International rating firm Dun & Bradstreet is upbeat about Slovenia's outlook in its latest country report
International rating firm Dun & Bradstreet is upbeat about Slovenia's outlook in its latest country report. But it points out that Slovenia needs to raise productivity by improving incentives to work, enhancing labour market flexibility, improving the regulatory environment and reducing the cost of doing business.
Productivity growth is one area in which Slovenia has been falling behind its regional competitors; labour utilisation rates have declined relative to the EU average over the past decade and high marginal effective tax rates discourage work, the report reads.
D&B also notes the report of the latest International Monetary Fund (IMF) mission to Slovenia. It says that although in the past the IMF has been somewhat critical of what it has seen as the relatively slow pace of reform in Slovenia, the latest findings acknowledge the strength of the economy and its ability to withstand the energy price shocks of the past two years.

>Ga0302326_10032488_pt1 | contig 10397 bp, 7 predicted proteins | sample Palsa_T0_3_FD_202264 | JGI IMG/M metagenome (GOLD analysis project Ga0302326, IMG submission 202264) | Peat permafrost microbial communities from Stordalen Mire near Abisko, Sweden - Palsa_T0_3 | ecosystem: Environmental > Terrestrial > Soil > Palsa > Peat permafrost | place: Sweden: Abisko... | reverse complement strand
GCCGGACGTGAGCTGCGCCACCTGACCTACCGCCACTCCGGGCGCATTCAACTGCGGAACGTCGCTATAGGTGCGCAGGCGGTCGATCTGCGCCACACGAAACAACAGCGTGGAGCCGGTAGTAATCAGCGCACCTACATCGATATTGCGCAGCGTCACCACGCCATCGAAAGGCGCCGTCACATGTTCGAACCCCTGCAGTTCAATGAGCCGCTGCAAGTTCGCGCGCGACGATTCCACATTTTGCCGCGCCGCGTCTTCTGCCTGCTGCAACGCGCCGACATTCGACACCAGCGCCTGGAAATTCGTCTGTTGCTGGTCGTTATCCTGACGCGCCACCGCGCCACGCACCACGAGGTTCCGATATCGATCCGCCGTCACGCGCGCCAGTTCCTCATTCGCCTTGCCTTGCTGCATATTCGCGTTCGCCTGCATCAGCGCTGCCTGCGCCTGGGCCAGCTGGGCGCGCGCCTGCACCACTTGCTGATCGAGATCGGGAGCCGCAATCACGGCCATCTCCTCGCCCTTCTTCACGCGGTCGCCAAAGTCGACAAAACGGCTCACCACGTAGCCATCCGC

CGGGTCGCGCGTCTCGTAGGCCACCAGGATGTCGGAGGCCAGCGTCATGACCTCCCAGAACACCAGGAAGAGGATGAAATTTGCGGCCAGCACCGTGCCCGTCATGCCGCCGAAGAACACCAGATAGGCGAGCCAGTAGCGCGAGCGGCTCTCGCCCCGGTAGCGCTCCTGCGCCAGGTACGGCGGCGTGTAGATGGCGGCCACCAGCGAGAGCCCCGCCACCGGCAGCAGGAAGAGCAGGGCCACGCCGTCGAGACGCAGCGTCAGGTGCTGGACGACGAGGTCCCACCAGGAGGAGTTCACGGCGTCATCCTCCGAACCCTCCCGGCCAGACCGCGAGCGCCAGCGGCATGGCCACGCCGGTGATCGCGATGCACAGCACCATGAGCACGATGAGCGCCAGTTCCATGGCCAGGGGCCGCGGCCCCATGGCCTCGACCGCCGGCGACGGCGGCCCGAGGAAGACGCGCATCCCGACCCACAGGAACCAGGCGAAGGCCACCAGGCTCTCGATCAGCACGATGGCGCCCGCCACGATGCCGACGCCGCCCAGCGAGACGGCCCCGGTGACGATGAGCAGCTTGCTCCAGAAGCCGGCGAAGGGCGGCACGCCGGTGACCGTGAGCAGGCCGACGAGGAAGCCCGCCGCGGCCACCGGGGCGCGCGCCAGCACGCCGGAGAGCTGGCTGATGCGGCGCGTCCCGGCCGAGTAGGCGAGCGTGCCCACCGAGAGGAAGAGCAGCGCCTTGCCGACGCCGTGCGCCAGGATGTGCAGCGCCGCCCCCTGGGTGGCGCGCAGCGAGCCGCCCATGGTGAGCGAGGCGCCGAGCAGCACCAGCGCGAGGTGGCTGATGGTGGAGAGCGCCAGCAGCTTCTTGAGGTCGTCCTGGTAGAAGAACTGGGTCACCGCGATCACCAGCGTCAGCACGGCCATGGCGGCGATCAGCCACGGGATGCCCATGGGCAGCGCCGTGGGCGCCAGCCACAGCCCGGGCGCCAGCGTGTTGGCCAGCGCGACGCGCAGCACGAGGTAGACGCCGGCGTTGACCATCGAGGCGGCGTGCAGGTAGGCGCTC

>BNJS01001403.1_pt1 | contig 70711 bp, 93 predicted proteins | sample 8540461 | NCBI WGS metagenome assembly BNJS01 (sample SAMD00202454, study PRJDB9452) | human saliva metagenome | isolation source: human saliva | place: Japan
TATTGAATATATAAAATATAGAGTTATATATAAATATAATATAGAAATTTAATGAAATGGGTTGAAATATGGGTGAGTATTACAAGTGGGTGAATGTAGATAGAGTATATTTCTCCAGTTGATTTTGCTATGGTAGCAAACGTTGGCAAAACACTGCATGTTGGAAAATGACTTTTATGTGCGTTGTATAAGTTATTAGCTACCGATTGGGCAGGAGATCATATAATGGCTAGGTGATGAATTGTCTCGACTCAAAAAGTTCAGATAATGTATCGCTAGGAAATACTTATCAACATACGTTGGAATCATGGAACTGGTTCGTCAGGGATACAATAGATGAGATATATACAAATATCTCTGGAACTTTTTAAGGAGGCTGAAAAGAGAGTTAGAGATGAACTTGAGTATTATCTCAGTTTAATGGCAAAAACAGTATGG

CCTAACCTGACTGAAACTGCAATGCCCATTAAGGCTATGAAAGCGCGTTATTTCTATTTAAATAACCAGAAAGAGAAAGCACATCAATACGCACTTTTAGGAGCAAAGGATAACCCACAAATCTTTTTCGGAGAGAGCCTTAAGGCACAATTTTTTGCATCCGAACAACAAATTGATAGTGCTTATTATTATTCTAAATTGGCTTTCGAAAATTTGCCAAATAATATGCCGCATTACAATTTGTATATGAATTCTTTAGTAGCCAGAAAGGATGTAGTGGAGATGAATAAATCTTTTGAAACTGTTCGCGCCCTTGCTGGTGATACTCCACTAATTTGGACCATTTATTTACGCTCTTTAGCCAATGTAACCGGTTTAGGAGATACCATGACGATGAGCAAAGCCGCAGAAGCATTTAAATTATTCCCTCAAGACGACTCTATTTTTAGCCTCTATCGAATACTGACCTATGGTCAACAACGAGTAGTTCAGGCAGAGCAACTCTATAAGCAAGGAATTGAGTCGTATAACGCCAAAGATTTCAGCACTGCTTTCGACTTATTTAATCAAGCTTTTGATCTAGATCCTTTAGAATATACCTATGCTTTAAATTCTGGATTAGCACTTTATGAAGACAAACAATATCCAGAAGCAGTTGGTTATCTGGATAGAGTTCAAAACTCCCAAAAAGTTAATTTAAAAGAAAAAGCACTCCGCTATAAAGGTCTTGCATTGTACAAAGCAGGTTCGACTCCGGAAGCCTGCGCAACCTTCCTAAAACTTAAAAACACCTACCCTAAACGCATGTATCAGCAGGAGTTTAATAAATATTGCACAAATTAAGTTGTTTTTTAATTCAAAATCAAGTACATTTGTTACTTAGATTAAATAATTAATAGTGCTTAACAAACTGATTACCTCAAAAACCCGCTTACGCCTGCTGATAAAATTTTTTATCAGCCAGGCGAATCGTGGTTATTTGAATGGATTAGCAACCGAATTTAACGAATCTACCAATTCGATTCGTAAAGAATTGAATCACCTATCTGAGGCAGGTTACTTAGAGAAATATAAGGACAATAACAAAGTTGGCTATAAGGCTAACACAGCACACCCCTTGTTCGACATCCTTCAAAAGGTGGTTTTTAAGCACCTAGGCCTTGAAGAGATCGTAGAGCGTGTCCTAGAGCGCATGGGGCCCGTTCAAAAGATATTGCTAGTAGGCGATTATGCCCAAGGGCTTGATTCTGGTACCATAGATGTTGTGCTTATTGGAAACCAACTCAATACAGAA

Nevertheless, certain risks remain. Most notably, the country will remain vulnerable to persistent increases in unit labour costs that could lead to an erosion of competitiveness within the EMU after the adoption of the euro, planned for 2007.
Euro adoption will virtually eliminate exchange rate risk, but the banking sector is likely to become increasingly vulnerable to market risk. As EU interest rates rise, the quality of loans could be affected. This will provide a challenge for banking supervision going forward.
The rating firm meanwhile disagrees with the IMF's recommendation for a deficit ceiling of 1.0% of GDP in '06, with the aim of achieving balance by 2009. It argues that fears of incipient overheating are overstated.
Notwithstanding the potential risks, D&B keeps Slovenia firmly on top in Eastern Europe, with a rating of DB2c and a growth sign.
Source: Slovene Press Agency STA